The thinnest material in the world could be used to improve broadband speeds after scientists discovered it can emit optical communications faster than existing technologies.

According to sciene journal, Nature Communication, a team of scientists including Andre Geim and Kostya Novoselov who were awarded the 2010 Nobel Prize, discovered fusing graphene, a form of carbon that's just one atom thick, with two closely-spaced metallic wires and then shining light on the pair will generate electrical power. The metallic wires create 20 times more light than using Graphene alone.

"Many leading electronics companies consider graphene for the next generation of devices. This work certainly boosts graphene's chances even further," said Novoselov.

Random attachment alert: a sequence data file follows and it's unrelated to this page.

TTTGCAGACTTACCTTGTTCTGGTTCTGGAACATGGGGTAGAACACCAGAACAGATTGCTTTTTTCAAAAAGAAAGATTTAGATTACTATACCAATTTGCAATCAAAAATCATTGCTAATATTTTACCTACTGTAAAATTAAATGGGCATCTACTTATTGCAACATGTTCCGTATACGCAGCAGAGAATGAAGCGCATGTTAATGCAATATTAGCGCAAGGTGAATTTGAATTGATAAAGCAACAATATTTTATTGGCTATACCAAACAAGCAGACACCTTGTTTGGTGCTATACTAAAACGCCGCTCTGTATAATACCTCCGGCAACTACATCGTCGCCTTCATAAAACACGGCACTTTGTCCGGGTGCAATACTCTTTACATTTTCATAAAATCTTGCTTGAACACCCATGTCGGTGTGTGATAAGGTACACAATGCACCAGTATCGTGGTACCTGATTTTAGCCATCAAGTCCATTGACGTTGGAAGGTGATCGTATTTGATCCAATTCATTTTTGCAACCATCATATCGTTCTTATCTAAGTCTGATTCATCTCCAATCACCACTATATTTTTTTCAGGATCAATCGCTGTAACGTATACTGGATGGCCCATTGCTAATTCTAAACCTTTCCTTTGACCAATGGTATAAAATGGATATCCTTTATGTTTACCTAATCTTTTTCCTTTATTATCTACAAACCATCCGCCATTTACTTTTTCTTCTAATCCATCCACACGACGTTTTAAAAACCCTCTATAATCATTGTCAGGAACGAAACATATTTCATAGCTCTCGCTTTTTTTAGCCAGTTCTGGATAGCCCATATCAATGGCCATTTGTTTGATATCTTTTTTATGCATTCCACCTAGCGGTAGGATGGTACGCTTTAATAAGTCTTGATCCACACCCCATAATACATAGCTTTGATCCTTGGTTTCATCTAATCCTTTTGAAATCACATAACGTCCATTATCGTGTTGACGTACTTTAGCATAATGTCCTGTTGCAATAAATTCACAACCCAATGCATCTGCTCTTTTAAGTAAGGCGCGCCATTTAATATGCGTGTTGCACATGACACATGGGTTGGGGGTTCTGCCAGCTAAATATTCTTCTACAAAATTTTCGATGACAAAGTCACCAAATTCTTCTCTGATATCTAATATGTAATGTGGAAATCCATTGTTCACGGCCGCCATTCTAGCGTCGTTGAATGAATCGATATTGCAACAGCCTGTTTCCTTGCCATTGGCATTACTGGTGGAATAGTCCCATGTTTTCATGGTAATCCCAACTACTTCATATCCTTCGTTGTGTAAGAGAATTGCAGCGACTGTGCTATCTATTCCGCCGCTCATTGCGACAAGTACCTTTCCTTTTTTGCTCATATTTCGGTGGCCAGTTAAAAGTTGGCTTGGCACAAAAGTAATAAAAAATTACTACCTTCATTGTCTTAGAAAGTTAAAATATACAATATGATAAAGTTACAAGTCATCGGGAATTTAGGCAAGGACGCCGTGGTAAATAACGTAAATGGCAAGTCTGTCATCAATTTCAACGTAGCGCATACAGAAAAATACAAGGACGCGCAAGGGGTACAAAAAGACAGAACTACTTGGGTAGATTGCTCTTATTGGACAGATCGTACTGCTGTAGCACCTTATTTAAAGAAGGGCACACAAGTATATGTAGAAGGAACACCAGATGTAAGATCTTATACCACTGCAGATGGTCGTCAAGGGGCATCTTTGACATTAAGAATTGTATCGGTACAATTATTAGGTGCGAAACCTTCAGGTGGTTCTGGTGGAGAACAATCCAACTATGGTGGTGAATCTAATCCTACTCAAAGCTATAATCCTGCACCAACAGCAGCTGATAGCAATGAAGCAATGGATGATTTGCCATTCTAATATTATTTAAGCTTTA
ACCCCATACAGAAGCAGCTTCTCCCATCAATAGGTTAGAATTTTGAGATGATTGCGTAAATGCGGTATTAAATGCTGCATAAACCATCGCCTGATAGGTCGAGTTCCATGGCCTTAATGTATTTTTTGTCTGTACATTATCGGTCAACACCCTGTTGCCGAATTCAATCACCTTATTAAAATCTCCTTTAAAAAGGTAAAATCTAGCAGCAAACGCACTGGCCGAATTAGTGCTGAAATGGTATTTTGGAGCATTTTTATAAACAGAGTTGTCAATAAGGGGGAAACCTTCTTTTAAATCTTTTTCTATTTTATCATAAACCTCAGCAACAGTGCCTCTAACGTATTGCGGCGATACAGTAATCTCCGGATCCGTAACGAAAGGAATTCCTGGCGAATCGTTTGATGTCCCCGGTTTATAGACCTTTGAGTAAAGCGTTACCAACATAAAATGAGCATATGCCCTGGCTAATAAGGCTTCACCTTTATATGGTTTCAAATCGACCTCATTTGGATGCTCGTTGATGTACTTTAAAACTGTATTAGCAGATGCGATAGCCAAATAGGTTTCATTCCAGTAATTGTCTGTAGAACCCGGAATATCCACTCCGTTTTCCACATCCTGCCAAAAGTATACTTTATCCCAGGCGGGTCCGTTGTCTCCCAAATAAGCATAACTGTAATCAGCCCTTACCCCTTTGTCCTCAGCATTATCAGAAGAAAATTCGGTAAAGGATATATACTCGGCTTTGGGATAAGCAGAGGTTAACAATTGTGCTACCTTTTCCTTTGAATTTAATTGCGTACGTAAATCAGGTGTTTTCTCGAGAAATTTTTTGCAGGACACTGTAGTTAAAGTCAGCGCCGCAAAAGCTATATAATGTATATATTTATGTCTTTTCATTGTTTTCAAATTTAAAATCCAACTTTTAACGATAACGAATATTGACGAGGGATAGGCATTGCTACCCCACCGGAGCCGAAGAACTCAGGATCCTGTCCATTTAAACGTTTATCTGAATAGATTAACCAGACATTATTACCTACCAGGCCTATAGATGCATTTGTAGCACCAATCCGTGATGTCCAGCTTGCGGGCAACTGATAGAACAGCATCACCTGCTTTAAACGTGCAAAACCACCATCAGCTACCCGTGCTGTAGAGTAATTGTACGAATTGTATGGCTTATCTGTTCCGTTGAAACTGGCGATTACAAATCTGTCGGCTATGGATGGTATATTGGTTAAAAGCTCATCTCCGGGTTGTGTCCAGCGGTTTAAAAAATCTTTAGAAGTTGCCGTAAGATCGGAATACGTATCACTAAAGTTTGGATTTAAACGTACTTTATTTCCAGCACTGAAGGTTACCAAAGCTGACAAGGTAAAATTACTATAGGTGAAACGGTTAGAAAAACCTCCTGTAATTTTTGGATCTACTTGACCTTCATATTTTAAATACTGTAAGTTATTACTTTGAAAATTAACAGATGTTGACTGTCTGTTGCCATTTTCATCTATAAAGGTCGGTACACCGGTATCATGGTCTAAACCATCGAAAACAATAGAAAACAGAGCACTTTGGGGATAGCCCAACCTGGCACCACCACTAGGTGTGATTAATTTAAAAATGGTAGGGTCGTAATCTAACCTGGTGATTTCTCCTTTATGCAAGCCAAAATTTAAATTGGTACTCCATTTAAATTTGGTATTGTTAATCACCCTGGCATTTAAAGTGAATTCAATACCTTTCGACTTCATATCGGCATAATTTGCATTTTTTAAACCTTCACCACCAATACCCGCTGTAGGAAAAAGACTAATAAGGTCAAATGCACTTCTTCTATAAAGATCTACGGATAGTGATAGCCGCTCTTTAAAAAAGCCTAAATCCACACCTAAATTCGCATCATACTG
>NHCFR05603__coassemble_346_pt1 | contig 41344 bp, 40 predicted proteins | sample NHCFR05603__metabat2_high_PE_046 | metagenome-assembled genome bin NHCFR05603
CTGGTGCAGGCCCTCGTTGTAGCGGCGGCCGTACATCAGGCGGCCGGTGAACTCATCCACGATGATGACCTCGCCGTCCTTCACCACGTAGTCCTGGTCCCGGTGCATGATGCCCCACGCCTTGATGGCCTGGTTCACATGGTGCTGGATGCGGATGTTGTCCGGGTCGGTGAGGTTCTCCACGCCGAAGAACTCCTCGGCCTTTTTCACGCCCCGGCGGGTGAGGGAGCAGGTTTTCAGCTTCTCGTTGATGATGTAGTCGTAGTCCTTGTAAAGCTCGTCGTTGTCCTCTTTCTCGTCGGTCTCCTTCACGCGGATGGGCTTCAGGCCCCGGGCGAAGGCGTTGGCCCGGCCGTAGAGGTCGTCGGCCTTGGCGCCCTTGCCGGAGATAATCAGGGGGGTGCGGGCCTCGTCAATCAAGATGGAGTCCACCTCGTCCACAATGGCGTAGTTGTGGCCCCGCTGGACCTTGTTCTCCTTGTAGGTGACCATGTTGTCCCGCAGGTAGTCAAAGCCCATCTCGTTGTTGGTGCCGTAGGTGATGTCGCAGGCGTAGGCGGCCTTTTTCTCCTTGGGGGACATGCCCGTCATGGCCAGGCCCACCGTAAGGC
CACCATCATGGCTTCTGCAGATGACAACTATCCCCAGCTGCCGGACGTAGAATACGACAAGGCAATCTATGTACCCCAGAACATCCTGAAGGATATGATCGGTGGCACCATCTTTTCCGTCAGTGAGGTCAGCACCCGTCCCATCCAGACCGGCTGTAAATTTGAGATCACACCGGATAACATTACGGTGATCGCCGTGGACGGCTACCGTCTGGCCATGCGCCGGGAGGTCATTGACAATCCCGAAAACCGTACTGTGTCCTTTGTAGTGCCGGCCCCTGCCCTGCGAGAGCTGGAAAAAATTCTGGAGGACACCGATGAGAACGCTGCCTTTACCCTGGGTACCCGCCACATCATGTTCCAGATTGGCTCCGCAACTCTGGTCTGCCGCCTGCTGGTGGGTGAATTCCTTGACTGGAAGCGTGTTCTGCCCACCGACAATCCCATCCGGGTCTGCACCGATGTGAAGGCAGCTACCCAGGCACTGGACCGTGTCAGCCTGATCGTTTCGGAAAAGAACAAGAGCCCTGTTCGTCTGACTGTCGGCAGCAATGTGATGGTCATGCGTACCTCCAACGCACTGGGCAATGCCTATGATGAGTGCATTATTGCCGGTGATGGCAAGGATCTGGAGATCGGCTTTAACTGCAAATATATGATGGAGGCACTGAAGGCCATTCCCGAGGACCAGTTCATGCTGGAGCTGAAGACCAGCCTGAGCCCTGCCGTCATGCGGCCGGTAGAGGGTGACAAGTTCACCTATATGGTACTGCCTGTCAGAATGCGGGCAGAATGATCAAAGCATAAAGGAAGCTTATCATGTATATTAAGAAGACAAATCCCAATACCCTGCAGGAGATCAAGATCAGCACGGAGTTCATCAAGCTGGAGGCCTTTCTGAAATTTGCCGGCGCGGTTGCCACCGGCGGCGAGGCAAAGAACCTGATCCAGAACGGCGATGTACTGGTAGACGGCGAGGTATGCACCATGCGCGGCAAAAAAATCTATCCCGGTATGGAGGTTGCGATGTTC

The scientists said using graphene combined with metal wires was potentially hundreds of times faster than the speeds offered by existing internet cables, as the metal wires remove the issue of very little light being absorbed by the grapheme.

"We expected that plasmonic nanostructures could improve the efficiency of graphene-based devices but it has come as a pleasant surprise that the improvements can be so dramatic," said Alexander Grigorenko, who was also part of the team, said according to Reuters.

"Graphene seems a natural companion for plasmonics."